Fraud is now officially the most common crime people are likely to fall victim to, according to new figures revealed today.
In the most authoritative official estimate of the scale of the offences, new Office of National Statistics (ONS) figures unearth an estimated 3.8 million cases of fraud and two million computer misuse offences. This suggests the overall crime rate could be almost double the level previously reported.
When we recently carried out our own research into email scams we asked over 1,000 members of the public if they could spot the difference between real and spoof emails, we found that many people were fooled by more sophisticated scams.
Today’s ONS findings reveal that people are 20 times more likely to become a victim of fraud than they are of robbery.
The ONS found that bank and credit account fraud were found to be the most common crimes committed, with 2.5 million incidents, followed by ’non-investment‘ fraud, such as scams related to online shopping.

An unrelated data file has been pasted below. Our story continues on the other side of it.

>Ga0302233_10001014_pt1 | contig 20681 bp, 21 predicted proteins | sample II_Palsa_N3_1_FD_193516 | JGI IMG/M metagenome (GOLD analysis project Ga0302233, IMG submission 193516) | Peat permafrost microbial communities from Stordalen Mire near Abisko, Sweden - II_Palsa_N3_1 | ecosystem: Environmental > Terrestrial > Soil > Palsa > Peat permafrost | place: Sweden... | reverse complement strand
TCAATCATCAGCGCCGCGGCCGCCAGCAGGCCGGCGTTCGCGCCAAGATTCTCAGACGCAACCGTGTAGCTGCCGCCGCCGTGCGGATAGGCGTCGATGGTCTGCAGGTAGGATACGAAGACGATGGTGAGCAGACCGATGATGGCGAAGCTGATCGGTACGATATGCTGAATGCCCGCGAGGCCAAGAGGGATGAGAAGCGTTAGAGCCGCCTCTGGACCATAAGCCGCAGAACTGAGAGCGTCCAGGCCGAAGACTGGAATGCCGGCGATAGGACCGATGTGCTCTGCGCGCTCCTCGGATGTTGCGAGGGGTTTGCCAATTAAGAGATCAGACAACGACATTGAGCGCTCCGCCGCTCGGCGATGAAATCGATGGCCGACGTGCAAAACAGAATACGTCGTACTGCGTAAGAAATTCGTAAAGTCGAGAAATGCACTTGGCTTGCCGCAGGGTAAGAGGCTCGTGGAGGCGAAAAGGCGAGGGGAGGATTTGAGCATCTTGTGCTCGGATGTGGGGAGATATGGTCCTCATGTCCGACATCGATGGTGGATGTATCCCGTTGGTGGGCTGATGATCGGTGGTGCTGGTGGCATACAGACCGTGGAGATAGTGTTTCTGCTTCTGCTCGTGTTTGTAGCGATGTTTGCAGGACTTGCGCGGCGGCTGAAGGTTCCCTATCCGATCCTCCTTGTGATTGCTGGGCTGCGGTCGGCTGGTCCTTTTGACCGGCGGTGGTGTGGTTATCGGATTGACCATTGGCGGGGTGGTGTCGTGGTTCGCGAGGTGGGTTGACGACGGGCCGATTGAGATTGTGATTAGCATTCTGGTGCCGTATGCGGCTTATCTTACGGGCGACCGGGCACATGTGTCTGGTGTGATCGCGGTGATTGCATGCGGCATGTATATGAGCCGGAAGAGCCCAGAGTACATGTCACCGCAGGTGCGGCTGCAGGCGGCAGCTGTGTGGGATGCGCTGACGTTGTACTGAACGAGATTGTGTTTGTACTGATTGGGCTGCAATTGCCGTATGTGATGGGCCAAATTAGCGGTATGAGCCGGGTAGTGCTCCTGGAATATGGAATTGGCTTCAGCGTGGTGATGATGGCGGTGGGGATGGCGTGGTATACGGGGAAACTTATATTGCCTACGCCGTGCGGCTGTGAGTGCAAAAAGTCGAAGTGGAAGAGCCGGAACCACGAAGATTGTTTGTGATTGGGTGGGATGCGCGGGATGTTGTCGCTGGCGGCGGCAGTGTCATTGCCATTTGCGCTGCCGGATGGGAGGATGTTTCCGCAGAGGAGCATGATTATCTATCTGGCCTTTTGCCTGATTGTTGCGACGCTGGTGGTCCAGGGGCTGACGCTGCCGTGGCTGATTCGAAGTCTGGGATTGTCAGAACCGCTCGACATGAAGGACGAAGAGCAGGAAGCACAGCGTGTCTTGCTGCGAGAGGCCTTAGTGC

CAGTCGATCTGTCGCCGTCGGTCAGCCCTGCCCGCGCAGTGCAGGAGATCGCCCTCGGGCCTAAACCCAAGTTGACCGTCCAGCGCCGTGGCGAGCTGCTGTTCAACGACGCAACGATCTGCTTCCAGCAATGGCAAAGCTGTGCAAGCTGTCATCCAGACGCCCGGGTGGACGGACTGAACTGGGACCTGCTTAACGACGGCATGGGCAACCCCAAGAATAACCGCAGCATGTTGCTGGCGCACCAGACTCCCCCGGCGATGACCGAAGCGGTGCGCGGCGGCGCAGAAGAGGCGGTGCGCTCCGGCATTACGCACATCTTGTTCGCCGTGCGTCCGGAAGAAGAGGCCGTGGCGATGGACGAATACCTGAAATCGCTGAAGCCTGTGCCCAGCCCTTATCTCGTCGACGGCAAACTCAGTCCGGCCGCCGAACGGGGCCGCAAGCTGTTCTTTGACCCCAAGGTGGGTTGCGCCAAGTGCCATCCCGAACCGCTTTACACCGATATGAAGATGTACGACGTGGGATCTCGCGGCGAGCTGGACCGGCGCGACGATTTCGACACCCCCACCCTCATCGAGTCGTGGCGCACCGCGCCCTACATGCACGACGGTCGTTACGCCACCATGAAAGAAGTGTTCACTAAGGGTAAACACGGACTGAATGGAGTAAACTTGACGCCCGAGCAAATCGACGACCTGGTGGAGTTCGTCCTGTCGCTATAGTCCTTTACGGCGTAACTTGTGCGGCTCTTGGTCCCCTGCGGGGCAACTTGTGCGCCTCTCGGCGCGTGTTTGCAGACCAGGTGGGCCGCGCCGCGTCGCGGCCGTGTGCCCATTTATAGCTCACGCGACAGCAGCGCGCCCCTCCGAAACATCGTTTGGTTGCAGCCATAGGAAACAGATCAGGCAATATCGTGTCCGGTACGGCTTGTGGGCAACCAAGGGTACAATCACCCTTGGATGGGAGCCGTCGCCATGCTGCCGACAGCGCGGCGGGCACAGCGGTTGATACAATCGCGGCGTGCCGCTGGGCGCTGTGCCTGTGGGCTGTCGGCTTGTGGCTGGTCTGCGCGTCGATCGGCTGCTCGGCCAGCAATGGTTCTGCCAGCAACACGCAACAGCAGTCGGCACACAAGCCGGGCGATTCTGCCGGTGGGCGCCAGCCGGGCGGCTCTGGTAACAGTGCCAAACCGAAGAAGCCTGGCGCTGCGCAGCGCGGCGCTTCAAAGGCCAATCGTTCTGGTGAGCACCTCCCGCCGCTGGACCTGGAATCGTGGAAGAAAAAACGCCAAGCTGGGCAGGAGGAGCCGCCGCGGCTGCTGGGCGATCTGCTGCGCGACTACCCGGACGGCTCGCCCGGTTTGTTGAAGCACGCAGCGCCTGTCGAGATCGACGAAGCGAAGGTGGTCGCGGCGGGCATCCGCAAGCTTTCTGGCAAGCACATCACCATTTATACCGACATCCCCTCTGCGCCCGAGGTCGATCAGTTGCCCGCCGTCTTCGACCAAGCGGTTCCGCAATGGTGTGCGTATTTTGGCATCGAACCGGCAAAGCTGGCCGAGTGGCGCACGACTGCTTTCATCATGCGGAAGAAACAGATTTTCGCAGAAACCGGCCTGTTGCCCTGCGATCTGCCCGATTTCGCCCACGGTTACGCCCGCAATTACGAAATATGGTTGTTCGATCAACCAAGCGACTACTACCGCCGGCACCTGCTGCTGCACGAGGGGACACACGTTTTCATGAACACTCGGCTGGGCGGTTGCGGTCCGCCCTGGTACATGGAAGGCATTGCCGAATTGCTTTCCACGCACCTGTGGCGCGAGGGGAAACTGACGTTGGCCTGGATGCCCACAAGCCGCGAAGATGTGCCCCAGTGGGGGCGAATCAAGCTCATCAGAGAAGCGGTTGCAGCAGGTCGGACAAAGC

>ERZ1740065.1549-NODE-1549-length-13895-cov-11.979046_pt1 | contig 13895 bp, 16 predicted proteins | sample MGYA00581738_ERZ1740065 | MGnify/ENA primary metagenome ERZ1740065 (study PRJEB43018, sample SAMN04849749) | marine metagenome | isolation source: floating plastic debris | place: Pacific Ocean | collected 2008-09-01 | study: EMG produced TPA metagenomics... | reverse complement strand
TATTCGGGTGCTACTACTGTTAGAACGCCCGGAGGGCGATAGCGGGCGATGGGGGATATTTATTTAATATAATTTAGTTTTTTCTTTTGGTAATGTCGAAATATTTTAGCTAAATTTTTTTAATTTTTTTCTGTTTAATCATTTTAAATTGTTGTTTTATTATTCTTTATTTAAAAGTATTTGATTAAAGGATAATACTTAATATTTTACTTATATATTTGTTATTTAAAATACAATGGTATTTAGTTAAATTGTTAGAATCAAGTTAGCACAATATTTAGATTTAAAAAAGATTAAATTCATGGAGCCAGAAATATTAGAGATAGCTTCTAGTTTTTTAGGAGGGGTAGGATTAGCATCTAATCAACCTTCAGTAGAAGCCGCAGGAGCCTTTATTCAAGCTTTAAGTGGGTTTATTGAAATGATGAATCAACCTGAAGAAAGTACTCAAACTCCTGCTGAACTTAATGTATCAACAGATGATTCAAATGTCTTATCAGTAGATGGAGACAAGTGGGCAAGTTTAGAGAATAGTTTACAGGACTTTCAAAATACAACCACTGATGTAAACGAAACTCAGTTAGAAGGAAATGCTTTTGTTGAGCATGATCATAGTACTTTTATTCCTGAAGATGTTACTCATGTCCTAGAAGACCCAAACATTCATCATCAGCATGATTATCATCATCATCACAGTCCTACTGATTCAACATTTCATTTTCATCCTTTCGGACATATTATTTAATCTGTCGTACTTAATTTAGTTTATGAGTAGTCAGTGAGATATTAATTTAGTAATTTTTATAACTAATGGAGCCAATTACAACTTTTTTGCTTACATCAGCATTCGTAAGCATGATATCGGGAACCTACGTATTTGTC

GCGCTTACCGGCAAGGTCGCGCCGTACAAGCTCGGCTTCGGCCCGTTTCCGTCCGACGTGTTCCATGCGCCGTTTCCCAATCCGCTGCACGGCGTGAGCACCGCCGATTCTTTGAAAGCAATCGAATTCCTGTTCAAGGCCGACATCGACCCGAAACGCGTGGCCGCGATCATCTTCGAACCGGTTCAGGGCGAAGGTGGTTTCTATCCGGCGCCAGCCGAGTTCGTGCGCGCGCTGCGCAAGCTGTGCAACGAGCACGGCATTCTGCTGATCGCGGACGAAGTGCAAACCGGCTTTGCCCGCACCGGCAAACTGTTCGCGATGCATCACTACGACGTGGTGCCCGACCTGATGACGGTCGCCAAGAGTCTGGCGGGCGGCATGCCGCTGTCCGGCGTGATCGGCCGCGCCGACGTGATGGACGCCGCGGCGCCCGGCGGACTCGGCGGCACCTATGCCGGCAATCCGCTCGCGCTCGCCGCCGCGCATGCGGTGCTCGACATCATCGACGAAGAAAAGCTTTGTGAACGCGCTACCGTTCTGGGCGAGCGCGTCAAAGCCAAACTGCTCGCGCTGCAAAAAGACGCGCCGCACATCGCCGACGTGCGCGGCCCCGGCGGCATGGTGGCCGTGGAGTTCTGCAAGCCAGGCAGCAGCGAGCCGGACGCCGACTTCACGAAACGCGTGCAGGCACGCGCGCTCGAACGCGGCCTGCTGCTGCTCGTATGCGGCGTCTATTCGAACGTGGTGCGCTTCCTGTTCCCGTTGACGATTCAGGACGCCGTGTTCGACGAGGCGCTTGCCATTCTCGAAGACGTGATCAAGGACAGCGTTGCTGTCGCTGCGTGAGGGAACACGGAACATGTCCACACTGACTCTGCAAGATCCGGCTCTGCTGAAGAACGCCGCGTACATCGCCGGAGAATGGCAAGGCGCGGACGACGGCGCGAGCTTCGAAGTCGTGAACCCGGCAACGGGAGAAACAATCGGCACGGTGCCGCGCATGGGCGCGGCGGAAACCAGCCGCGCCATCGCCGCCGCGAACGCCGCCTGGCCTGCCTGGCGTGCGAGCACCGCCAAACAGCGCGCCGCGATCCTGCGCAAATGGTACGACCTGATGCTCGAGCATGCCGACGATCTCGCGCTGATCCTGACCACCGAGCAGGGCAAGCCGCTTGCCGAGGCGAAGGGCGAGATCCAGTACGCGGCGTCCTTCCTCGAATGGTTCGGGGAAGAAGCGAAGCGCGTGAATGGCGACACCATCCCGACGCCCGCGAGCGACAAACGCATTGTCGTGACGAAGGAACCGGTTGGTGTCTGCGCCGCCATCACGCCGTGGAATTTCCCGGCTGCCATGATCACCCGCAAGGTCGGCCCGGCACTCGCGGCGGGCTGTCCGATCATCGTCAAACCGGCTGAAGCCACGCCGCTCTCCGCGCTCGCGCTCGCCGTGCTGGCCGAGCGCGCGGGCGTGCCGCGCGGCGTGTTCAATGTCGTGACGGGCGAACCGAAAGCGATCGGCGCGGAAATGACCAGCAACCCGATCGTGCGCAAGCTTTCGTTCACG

Fraud costs the British public £9bn annually and is hugely under-reported. While there are sensible steps we can take to protect ourselves, we feel that an unfair burden has been placed on the public.
Our Director of Policy and Campaigns, Alex Neill said:
‘For the first time, the shocking scale of people hit by cybercrime and fraud has been revealed.
‘With cybercrime becoming increasingly sophisticated, even the savviest people can be scammed, so it’s vital that businesses up their game in the fight against fraud.’
‘The new Home Secretary must ensure that the government’s Joint Fraud Taskforce investigates whether businesses are taking enough responsibility when their customers are defrauded.’
Help us put pressure on the government to take action on scams, please sign our petition.